Valla link to double-crossing swim attempt of English Channel

Sara Lynch and Thomas Pembroke at Dumaresq Dam, Armidale

Sara Lynch and Thomas Pembroke at Dumaresq Dam, Armidale

THE ENGLISH Channel is considered one of the most difficult bodies of water to swim at the best of times. So why would any person want to attempt what no other person has conquered, a non-stop double-crossing in the month of June, when the currents are at their coldest?

Gifted Armidale student, Thomas Pembroke, will be attempting this challenge. In preparation, Thomas has been training in the cold waters of the Dumaresq Dam at Armidale wearing no more than his speedos and swim cap. He has been acclimatising by having nothing but cold showers and walking about in shorts, t-shirts and thongs.

In 2013, Thomas, although completely under prepared, made a successful single crossing of the English Channel but shortly afterwards was hospitalised suffering from hypothermia and a lacerated throat. In subsequent years, he went on to complete a successful crossing of the Northern Channel, swimming from Northern Ireland to Scotland, and completing long distance swims at Catalina Island, California, and the Molakai Channel in Hawaii.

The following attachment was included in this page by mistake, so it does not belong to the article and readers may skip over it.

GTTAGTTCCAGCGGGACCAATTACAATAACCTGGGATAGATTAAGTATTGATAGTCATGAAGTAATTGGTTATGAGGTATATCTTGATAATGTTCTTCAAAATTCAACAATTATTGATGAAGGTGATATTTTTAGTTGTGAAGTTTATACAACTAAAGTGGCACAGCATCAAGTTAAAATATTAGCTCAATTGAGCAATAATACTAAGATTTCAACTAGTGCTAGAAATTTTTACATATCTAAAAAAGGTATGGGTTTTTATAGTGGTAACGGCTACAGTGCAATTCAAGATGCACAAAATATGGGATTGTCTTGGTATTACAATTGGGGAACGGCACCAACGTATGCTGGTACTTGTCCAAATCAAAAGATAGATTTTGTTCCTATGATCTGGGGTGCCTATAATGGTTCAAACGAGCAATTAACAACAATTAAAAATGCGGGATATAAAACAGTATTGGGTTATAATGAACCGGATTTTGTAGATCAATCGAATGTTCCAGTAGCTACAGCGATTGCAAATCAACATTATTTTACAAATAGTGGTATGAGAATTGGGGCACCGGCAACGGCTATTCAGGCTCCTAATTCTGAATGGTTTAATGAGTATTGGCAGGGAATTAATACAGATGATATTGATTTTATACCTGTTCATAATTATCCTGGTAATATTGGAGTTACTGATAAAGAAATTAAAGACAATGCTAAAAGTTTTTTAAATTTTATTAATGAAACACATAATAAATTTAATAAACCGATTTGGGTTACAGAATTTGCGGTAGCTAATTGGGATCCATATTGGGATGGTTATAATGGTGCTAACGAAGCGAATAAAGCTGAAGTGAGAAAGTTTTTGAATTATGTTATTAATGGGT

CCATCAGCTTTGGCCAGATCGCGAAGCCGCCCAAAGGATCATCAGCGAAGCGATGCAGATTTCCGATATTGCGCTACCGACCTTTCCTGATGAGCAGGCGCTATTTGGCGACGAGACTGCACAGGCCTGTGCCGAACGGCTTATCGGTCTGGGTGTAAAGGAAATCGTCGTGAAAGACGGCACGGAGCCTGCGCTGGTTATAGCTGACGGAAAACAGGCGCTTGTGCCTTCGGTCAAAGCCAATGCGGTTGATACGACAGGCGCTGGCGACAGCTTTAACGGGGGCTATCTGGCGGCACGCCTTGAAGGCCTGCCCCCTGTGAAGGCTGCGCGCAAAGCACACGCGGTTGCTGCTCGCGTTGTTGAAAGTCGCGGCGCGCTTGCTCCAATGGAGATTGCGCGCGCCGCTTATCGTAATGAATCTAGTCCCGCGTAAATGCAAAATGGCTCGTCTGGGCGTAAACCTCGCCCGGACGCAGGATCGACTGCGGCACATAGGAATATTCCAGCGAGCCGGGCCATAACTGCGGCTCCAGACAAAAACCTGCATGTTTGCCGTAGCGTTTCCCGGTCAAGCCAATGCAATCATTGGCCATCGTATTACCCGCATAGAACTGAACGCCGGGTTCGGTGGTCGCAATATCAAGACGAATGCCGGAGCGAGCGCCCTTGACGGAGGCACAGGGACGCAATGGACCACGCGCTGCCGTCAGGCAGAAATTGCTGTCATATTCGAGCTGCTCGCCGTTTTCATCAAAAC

While completing these swims, Thomas has pushed the boundaries of extremities dealing with strong currents, severe sunburn, jellyfish stings, extreme coldness, sharks and a lack of sleep and he expects much of the same during this next challenge.

Thomas always dedicates his swims to help others less fortunate. He has previously raised money for SIDS (Sudden Infant Death Syndrome) and Multiple Sclerosis.

This time, Thomas says he is swimming for an inspirational young girl – the grand-daughter of Valla resident, Pam Mitchell.

“This year I will be swimming for a beautiful and courageous young lady, Sara Lynch. She was 10 years old when she was first diagnosed with the life threatening cancer, acute lymphoblastic leukaemia. She has had to endure intense chemotherapy, maintenance chemotherapy, attend the hospital theatres 16 times to have 13 lumber punctures, six bone marrow tests, and to have a port-a-cath inserted, maintained and removed.

Sara’s ordeal has also been extremely difficult for her family, having to lock up their house and move to Sydney for eight months, living between the Sydney Children’s Hospital Cancer wards and Ronald McDonald House, during Sara’s two-year treatment plan.

The Lynchs have had to make many sacrifices during this journey and endure many pressures including psychological, welfare, financial and life restrictions which requires great strength and support.

“I want this swim to recognise the incredible spirit and bravery Sara showed in fighting her cancer and for money raised to be a reward for a very special girl, who should never of had to experience the extreme physical and mental tolls of cancer, “ Thomas said.

  • To support Thomas in his endeavours, go to the website:

All inquiries – Thomas Pembroke- 0411 571-707.